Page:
Ealy Mays, one of the most original figures of the modern art world, described by Jacob Lawrence as one of the best narrative painter he had ever met, and whose work was exhibited in museums such as Mexico’s Galeria Clava, New York’s Guggenheim, Atlanta’s Hammonds House, and Paris’s Louvre, is now in Budapest.
Texas-born and Paris-based global contemporary painter Ealy Mays had an early taste for art: he started painting at the age of four and had his first art show in the White House at the age of eight. But despite these auspicious beginnings, he chose to follow in his father’s footsteps and those of his two elder brothers to become a doctor, even though art was always his true passion.
While finishing his studies in Universidad Autónoma de Guadalajara School of Medicine in Mexico, he continued painting. Mays met and befriended celebrated muralist Rufino Tamayo, who inspired his Blue Watermelon series. Mays also became familiar with the works of legendary Mexican muralists José Clemente Orozco and Diego Riviera, whose art on extremely large surfaces and murals impressed him.
Back in the USA, in Maine, Mays attended the prestigious Skowhegan School of Painting and Sculpture. His work came to the attention of Jacob Lawrence, the most widely acclaimed African-American artist of the twentieth century. In a letter of reference to the Studio Museum in Harlem, Lawrence described Mays as a ‘pure painter’, emphasising his natural talent and his audacity in never following the crowd. During his Skowhegan stay, he met fellow artists Roy Lichtenstein and Anish Kapoor, video artist Gary Hill, and photo-artist Nan Goldin.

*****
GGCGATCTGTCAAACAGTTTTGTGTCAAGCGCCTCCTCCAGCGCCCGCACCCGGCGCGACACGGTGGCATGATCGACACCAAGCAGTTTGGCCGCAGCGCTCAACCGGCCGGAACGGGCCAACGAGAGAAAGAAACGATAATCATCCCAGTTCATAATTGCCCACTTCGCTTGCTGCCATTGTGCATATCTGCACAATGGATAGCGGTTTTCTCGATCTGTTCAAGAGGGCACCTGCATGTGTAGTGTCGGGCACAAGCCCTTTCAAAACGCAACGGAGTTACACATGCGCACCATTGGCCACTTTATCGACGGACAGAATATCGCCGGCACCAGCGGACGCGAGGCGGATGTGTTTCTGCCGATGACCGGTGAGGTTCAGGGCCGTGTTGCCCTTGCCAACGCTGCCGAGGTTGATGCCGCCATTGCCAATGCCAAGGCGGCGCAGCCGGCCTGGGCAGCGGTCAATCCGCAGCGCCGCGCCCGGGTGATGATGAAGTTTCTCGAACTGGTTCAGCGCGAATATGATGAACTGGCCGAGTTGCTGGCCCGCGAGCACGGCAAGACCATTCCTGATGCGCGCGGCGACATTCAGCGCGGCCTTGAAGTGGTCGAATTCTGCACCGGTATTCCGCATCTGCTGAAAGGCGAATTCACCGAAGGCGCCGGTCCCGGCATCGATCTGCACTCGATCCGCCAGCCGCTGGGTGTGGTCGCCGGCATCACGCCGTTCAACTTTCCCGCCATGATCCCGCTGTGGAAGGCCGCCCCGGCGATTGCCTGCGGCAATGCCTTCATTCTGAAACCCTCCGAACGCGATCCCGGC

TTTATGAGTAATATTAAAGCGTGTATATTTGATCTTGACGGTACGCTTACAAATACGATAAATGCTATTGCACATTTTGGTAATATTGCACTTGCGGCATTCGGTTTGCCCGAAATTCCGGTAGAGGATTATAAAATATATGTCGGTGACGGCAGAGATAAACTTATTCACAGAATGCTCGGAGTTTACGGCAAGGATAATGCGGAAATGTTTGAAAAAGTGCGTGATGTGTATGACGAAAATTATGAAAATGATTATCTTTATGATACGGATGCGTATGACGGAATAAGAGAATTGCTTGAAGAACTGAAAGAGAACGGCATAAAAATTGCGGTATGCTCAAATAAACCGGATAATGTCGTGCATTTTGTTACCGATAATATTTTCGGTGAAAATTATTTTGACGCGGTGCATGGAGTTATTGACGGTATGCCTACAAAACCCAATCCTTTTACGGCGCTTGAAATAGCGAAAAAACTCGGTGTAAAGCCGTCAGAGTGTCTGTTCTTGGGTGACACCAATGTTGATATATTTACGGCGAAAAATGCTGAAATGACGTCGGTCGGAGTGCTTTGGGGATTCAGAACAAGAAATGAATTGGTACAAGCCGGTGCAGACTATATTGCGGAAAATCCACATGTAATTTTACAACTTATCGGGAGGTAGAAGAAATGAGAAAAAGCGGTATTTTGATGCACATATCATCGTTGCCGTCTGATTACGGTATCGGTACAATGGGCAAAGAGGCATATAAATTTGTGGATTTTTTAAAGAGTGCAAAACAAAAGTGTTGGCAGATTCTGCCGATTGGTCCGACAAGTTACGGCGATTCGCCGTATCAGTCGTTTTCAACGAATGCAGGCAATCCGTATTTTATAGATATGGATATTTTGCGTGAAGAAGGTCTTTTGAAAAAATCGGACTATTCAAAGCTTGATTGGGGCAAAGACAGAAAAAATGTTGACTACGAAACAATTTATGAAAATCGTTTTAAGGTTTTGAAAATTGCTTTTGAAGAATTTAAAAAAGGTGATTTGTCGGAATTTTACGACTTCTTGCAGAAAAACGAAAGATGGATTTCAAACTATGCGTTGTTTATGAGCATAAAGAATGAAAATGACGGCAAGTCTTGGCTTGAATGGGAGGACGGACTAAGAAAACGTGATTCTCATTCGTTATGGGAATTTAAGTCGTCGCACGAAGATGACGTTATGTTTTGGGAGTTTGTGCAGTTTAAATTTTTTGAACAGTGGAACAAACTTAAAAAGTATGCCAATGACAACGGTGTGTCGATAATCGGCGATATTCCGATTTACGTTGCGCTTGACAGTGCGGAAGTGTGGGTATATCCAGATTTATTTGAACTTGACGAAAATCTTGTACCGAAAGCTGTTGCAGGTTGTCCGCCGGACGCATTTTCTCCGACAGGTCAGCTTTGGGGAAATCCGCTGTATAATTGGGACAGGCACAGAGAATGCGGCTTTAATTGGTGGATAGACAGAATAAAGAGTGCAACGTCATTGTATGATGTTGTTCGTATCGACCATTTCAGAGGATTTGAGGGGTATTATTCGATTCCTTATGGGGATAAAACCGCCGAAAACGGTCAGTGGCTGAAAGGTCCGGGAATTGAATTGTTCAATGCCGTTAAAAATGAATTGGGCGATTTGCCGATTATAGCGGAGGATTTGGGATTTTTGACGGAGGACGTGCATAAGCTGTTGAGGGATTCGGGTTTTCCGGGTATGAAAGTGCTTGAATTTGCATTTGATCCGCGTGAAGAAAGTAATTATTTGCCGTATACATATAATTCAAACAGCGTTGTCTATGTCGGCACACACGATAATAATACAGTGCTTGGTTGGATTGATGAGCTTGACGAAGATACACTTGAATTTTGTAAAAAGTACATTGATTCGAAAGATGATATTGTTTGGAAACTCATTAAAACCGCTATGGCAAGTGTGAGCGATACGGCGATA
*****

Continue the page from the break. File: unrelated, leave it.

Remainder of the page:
In search of an ‘intellectual environment to think, to breathe, to paint’ Mays moved to Paris in the 1990s where he was chosen to reside at the Cité Internationale des Arts and continued working on his Mammy, Cosmic, and Conscious series. He also created the Paris series, where he projects his experiences both as an African-American and as an American expat living in Paris. International recognition of Mays’s work went from strength to strength. He continued exhibiting in the USA and in Europe and his work series The Migration of the Superheroes was showcased twice at the Carrousel du Louvre, in 2005 and in 2007. He also participated in a Barack-Obama-themed exhibition in Paris, which received coverage in the New York Times in 2009 and in the French Le Monde.
Ealy Mays sees himself as a social critic. His work embodies ethnicity, politics, history, religion, and satire. We are fortunate that what is on exhibit represents about 30 years of some of Mays’s social commentary and observations, taking the viewer on an adventure around the world.
written by Timea Klincsek
video by m5TV Magyar Televizio, Cultural News section